The content in this page ("New study explores stigma and discrimination against trans women in Thailand" by UNDP Thailand) is not produced by Prachatai staff. Prachatai merely provides a platform, and the opinions stated here do not necessarily reflect those of Prachatai.

New study explores stigma and discrimination against trans women in Thailand

A new study by the United Nations Development Programme (UNDP) Thailand delves into the various forms of stigma and discrimination experienced by transgender women, often resulting in violence and abuse, and barriers to accessing employment, education, health care and other social services.

The study, entitled ‘Stories of Stigma: Exploring Stigma and Discrimination against Thai Transgender People while Accessing Health Care and in Other Settings’, was developed in partnership with Sisters Foundation. It explores the ways transgender women are affected by internalized, perceived, vicarious and enacted stigma, and how such experiences affect health-seeking behaviours and health outcomes, especially in relation to HIV treatment and care.

“This study shares first-hand stories of transgender women in Thai society, highlighting the many challenges that they face. In Thailand – and globally – they are among the most marginalized populations, experiencing persistent poverty, social exclusion and poor access to health services,” said Renaud Meyer, UNDP Resident Representative to Thailand. “We need to do more to reduce inequalities and ensure good health and well-being for all so that no one is left behind and the Sustainable Development Goals are realized.”

The study examines stigma during childhood, within the family, at school and in health care settings, as well as stigma within the transgender community and HIV-related stigma. The findings will inform efforts to improve policy guidelines and training of health care providers, ultimately leading to improved health care service delivery for transgender people.

In family and school settings, the participants of the study reported numerous experiences of stigma and discrimination. Mothers were reported to be more accepting of the transgender identity of their child, whereas fathers and other male relatives were usually less accepting. Some fathers even tried to change their child’s gender identity through verbal or physical abuse.

Most participants reported that they hid their transgender identity when they were young. As adults, some of them still pretend not to be transgender in certain situations, especially at the workplace and with family, in order to avoid being stigmatized.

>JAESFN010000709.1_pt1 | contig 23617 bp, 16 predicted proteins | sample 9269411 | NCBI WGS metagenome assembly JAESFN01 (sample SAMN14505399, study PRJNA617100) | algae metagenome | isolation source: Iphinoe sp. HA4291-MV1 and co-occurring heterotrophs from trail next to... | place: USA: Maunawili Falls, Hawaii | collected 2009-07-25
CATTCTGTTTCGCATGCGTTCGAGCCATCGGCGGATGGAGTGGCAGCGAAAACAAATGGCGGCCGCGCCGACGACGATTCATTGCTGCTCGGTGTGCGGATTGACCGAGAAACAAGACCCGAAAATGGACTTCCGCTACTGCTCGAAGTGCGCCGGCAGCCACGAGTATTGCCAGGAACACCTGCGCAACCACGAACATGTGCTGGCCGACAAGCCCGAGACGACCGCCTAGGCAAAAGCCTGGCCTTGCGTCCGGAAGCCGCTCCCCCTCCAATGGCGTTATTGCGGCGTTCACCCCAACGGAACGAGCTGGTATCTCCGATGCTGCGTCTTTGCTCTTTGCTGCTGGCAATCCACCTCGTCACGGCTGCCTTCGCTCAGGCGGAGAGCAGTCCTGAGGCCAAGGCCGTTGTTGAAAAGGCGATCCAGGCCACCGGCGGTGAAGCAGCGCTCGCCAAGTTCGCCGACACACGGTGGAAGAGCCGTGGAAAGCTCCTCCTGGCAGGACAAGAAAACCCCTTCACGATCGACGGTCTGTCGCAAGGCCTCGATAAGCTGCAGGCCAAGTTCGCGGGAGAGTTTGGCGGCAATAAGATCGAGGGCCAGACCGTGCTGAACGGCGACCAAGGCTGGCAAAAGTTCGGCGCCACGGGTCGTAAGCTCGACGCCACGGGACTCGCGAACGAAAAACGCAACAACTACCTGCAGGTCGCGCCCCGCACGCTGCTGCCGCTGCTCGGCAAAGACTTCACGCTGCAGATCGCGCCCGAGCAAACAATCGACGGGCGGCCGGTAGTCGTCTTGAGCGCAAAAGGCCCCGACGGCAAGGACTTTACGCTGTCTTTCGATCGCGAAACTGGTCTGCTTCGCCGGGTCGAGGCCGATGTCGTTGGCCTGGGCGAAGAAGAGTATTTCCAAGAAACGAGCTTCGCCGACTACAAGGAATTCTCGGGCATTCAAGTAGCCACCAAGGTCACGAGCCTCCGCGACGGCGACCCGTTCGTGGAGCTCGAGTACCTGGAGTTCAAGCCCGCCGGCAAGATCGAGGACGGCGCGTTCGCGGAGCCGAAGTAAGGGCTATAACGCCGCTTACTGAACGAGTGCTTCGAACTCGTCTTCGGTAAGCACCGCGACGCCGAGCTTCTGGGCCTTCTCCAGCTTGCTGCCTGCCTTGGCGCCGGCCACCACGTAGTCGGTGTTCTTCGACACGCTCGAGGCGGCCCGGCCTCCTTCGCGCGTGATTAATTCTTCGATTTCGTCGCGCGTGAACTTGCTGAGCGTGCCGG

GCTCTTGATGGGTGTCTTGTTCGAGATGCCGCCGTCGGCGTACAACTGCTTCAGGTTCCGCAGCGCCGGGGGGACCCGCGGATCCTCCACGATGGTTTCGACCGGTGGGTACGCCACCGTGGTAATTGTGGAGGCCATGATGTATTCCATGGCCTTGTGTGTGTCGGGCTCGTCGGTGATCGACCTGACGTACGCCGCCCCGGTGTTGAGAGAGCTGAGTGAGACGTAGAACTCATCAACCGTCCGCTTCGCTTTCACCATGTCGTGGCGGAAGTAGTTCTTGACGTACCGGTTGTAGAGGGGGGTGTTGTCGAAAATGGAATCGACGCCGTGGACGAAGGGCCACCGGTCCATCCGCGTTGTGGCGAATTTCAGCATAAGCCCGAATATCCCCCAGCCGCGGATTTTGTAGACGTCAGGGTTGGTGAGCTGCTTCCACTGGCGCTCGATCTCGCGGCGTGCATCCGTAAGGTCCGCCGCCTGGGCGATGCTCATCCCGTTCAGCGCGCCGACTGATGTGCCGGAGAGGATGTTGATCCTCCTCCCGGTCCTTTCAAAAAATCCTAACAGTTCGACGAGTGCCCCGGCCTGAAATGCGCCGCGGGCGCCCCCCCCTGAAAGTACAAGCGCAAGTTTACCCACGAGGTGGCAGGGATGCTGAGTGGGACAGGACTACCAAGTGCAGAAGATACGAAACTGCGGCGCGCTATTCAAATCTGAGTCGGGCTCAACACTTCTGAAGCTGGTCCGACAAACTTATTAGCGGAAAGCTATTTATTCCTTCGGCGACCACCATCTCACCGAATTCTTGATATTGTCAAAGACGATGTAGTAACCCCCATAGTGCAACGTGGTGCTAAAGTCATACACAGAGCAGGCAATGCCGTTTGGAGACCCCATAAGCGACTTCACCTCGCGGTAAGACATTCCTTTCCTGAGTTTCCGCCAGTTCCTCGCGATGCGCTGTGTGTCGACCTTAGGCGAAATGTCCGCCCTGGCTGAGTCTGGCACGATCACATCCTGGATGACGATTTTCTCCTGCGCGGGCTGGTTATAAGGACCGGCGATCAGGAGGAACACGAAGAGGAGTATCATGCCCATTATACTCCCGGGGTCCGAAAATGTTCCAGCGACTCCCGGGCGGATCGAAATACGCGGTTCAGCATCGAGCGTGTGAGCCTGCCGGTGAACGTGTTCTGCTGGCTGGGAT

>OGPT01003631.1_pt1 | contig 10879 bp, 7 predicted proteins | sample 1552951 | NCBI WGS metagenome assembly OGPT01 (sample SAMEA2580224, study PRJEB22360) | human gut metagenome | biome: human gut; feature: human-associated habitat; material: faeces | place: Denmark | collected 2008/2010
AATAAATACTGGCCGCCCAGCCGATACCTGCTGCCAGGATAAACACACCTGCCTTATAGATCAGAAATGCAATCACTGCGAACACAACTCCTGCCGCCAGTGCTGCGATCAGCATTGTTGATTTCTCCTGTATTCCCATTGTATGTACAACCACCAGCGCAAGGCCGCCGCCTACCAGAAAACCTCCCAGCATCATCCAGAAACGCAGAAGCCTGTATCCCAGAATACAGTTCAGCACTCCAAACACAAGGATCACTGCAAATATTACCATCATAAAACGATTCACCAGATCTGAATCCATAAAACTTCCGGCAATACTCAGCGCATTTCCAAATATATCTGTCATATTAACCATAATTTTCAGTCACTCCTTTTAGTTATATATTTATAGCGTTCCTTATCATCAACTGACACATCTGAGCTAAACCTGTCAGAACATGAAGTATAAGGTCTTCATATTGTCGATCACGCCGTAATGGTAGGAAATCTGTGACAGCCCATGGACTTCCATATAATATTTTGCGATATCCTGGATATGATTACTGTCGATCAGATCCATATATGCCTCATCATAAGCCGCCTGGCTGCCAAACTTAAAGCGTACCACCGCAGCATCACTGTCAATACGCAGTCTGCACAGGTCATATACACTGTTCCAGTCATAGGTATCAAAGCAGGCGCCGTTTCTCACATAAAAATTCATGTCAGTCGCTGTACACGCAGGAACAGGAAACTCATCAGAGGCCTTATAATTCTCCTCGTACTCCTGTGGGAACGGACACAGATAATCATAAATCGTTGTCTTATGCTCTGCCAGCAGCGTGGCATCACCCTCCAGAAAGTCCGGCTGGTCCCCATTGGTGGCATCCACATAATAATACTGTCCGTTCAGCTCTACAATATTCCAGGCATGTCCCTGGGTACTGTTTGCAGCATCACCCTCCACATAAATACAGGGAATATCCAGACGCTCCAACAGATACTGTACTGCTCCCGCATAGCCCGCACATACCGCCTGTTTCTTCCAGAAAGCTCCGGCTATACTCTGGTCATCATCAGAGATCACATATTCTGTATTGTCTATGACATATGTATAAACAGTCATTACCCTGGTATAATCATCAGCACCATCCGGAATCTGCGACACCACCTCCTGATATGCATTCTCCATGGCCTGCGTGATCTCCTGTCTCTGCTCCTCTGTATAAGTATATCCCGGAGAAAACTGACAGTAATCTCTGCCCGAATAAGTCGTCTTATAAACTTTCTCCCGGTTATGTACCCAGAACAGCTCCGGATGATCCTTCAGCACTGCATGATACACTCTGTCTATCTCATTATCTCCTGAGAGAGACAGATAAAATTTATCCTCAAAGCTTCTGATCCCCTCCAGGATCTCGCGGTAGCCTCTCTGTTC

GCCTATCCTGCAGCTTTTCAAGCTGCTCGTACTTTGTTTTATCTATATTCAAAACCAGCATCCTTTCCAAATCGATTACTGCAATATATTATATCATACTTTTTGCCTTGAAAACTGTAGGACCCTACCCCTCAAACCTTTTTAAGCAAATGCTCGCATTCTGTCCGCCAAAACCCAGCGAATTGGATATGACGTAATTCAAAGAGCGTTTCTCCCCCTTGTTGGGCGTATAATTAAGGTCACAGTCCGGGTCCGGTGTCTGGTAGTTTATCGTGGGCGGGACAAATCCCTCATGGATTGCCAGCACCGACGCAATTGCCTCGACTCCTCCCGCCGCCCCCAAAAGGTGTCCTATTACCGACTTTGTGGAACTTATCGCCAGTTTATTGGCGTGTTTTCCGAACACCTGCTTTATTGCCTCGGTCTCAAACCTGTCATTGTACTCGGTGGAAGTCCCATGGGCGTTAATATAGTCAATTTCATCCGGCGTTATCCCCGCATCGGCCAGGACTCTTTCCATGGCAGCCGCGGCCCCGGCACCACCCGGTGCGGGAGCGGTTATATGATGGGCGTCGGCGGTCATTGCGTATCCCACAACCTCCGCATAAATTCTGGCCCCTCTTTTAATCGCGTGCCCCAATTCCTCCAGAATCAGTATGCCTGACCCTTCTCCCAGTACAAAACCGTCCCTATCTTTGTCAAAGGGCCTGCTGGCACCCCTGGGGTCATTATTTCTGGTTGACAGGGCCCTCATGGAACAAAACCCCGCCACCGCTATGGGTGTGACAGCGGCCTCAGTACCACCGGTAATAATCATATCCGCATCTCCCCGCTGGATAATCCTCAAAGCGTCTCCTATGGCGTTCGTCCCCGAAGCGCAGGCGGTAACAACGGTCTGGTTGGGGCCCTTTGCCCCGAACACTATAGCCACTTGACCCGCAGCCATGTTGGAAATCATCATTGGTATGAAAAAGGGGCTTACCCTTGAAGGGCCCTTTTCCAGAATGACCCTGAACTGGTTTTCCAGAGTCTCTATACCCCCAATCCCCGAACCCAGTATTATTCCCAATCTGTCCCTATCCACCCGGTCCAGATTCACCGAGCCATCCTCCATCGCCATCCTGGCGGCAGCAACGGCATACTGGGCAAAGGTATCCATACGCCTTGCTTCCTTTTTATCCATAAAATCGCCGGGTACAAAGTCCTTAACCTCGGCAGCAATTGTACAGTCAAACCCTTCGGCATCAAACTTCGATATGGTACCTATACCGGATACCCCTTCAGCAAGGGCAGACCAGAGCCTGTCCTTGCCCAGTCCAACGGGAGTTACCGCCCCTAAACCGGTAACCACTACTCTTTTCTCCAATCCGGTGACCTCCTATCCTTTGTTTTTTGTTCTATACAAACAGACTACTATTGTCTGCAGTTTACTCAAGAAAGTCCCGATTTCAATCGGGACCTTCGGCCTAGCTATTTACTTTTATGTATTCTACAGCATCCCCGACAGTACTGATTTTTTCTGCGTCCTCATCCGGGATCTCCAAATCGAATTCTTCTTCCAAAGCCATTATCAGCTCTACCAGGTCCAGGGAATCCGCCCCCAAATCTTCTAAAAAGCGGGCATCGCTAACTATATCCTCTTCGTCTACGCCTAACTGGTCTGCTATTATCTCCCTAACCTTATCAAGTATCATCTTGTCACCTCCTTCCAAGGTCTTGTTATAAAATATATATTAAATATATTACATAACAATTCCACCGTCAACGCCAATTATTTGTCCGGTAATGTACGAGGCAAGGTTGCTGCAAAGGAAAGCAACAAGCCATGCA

On HIV related stigma, it was widely reported that HIV status-related stigma is much more devastating than stigma related to having a transgender identity. Within the transgender community, a HIV positive transgender woman could be rejected and discriminated even by her peers. The study also found that HIV-related stigma in rural communities is much worse than in urban areas. In an effort to avoid stigma, one participant refused to receive government support and prefered to pay for HIV treatment herself in order to receive it far away from her community and thereby avoid stigma.  

“Before, the transgender community only had word-of-mouth stories to explain what they have been through and there was no research to back up the claims. With no evidence, it is difficult to take the issue to the policymakers,” said Thitiyanun Nakphor, Director of Sisters Foundation. “This is one of the very few studies in Thailand that tells the story of transgender people’s experience while accessing health care services.”

While the study did reveal instances of stigma and discrimination by health workers while receiving HIV care and other health care in Pattaya City, the number and severity were low. One participant recalled that when she reported to the hospital and told the nurse that she was there to see the HIV doctor, the nurse immediately grabbed a face mask and put it on. Another participant recalled an instance when she went to have a tooth extracted at a private clinic but was refused care because of her HIV status. The study suggests that the situation is worse in rural hospitals, where staff have less experience dealing with both transgender clients and with people living with HIV.

The most common strategy to deal with perceived stigma and discrimination in health care settings appears to be to not respond. Participants reported that they felt they would not be able to improve the situation by reacting, and also that their health and medical treatment depended on the people who stigmatized them, hence their decision to ignore it.

The findings of the study point to the need for more effective advocacy to increase the understanding of transgender people on how the structure, culture and institutions of Thai society instill, reinforce and perpetuate stigma against them. To achieve this, the report provides recommendations for an advocacy movement based on a broad vision, rooted in understanding the causes of stigma against transgender people, with the overall objective of promoting structural change – starting with legal reform.